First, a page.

Egypt is not an “ally,” no matter how often that noun is misapplied. It is a world center of antisemitism that ran on state television a series based on “The Protocols of the Elders of Zion.” It is a country that makes life hell for its Christian Copts. It is a country that runs diplomatic interference for the Arab regime in Sudan, all the while pretending to be “applying pressure” to it, and to utter, for Western ears only, an occasional cluck-cluck of fake disapproval. It is a country where the corrupt Mubarak, with his Family-And-Friends Plan, continues to batten on American aid shelled out by those whose notion of an Arab ally these days — the definition keeps shifting, but it is always a ludicrous one — is any country that is not openly allied with Iran and that does not call for Israel’s immediate destruction, preferring the Slow Jihad as more certain and less dangerous to itself. Why has Egypt, whose Muslim Arabs so dislike the West (even if they would delightedly flood into the West if they could), received $70 billion from the Americans and who knows how many more billions from Europeans, when the Saudis, the Emiratis (especially Dubai and Abu Dhabi), the Qataris, the Kuwaitis, are all dripping with gold, and the money just keeps piling up, with no end in sight, even as they buy up as much as they can, at firesale prices, American companies or American stocks or American real estate?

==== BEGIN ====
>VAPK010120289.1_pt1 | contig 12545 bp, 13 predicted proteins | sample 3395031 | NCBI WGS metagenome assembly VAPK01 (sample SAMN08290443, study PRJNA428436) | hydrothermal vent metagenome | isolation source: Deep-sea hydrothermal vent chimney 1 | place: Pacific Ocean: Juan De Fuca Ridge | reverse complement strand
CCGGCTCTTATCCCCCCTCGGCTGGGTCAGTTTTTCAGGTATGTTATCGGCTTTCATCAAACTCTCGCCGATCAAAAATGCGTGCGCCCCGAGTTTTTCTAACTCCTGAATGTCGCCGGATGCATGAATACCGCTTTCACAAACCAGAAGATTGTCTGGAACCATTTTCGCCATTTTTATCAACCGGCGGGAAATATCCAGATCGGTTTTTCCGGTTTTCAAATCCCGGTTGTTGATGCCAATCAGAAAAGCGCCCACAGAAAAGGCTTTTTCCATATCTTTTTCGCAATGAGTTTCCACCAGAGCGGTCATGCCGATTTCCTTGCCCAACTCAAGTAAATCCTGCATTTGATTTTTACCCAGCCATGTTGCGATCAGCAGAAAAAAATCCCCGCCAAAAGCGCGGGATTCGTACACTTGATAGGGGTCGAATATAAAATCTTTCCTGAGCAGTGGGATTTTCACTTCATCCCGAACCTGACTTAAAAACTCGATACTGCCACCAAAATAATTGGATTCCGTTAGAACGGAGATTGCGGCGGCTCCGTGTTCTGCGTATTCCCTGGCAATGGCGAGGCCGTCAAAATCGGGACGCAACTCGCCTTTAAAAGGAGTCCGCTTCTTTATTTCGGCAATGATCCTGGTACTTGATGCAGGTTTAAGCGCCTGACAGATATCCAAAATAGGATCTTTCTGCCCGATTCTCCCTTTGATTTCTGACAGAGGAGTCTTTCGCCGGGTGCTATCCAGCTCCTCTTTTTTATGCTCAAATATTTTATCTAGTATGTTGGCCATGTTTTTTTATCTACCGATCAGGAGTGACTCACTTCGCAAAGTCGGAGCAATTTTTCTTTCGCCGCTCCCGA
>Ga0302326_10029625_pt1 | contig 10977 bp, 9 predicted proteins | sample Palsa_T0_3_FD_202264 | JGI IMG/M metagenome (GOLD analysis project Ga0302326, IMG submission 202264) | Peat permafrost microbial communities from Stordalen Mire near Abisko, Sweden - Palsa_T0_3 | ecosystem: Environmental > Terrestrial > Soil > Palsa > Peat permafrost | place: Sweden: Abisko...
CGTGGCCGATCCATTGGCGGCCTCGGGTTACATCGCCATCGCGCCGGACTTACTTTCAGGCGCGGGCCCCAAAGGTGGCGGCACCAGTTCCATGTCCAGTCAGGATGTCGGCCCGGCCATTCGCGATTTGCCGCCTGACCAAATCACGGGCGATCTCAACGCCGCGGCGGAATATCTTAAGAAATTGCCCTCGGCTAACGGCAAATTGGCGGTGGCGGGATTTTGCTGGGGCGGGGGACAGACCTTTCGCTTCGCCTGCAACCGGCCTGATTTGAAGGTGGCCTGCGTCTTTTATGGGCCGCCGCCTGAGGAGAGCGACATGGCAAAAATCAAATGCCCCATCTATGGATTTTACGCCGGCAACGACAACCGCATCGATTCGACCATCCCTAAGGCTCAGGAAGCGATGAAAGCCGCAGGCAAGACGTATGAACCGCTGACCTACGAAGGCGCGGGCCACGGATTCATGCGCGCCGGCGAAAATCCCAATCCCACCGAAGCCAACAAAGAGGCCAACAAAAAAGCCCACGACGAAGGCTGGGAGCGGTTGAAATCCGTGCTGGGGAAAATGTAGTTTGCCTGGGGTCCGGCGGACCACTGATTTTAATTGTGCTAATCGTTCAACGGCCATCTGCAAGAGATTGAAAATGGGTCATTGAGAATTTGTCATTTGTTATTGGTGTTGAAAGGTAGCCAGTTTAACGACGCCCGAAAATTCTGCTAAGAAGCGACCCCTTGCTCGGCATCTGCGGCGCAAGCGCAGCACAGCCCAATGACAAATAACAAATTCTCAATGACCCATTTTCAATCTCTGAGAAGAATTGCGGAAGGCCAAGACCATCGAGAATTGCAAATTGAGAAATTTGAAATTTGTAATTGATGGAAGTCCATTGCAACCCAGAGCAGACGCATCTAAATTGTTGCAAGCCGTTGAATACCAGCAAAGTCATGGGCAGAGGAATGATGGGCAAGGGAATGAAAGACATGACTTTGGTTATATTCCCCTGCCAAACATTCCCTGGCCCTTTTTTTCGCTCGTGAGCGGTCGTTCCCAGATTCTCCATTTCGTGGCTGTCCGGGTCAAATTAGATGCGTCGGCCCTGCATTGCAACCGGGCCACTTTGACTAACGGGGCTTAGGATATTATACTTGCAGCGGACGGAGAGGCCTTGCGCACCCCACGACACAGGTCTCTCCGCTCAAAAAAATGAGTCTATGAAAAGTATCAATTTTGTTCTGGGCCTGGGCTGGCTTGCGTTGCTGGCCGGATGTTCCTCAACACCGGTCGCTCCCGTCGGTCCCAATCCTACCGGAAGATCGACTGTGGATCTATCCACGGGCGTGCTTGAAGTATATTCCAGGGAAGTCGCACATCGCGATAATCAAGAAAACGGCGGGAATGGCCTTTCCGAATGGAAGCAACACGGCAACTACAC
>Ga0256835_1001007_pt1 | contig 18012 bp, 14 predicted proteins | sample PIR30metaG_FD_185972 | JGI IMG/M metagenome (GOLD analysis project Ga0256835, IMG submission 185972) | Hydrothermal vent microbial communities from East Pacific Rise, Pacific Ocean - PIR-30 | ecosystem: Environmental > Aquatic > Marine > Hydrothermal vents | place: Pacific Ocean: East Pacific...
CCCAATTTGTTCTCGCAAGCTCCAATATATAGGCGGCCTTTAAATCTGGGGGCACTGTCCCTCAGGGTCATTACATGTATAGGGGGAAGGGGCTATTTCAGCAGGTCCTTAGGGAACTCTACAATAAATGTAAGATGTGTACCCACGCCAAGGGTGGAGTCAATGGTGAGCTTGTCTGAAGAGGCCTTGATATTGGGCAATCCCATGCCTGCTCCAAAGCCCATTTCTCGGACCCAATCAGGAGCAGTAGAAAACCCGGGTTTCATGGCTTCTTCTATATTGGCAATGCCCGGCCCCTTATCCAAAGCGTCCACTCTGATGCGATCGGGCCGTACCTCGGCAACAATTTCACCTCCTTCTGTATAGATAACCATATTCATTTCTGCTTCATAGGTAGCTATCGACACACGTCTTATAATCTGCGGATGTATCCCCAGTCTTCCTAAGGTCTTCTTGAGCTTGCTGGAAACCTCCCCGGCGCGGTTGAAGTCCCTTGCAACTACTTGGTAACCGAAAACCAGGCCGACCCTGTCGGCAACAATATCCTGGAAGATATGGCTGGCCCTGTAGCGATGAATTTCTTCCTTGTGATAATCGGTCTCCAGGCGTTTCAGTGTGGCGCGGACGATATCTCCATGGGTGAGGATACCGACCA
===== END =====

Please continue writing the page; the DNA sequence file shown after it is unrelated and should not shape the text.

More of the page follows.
And then there are the billions shelled out for Afghanistan, a country which might better be handled through local proxies, who can deal as they wish with those whom we identify as enemies at far less expense, and with far less tensions caused among NATO members. They are in a much better position than Western forces to fight, and know whom to fight — while the NATO forces have yet again apparently been fooled into bombing an anti-Taliban group, thinking they were the enemy. They may not have American weaponry, but such weaponry is not really needed. Long knives against long knives, Tadzhik and Uzbek in the north holding fast against Pushtuns, Hazara armed sufficiently to protect themselves from the uber-Sunni Taliban, and so on, with shifting patterns of (most temporary) Western weapons drops and supplies.
And let’s not forget Iraq, where the Americans removed a monster, and for five years have been moving heaven and earth to make Iraq a decent place — which means ignoring the inshallah-fatalism, and the victor/vanquished dualism, that Islam encourages and that helps explain why the American effort, no matter how prolonged, and no matter how many men, how much money, how much materiel is expended or rather squandered, will not succeed in building a different Iraq, something recognizably advanced and Western. If there were a million Mithal al-Alusis, it might happen, but there is only one, or at best, only a handful. And it is this that General Petraeus and the “counter-insurgency manual” colonels from Leavenworth keep forgetting, or rather never knew, because they haven’t deeply felt what they cannot see — and Islam, in the minds of men, cannot easily be seen. You have to study it. You have to study the texts and tenets and then what Muslims have done with those texts and tenets over time and through space — how they have behaved toward Infidels. But you can’t just “see” it. And that is why the Americans have now squandered nearly two trillion dollars in Iraq.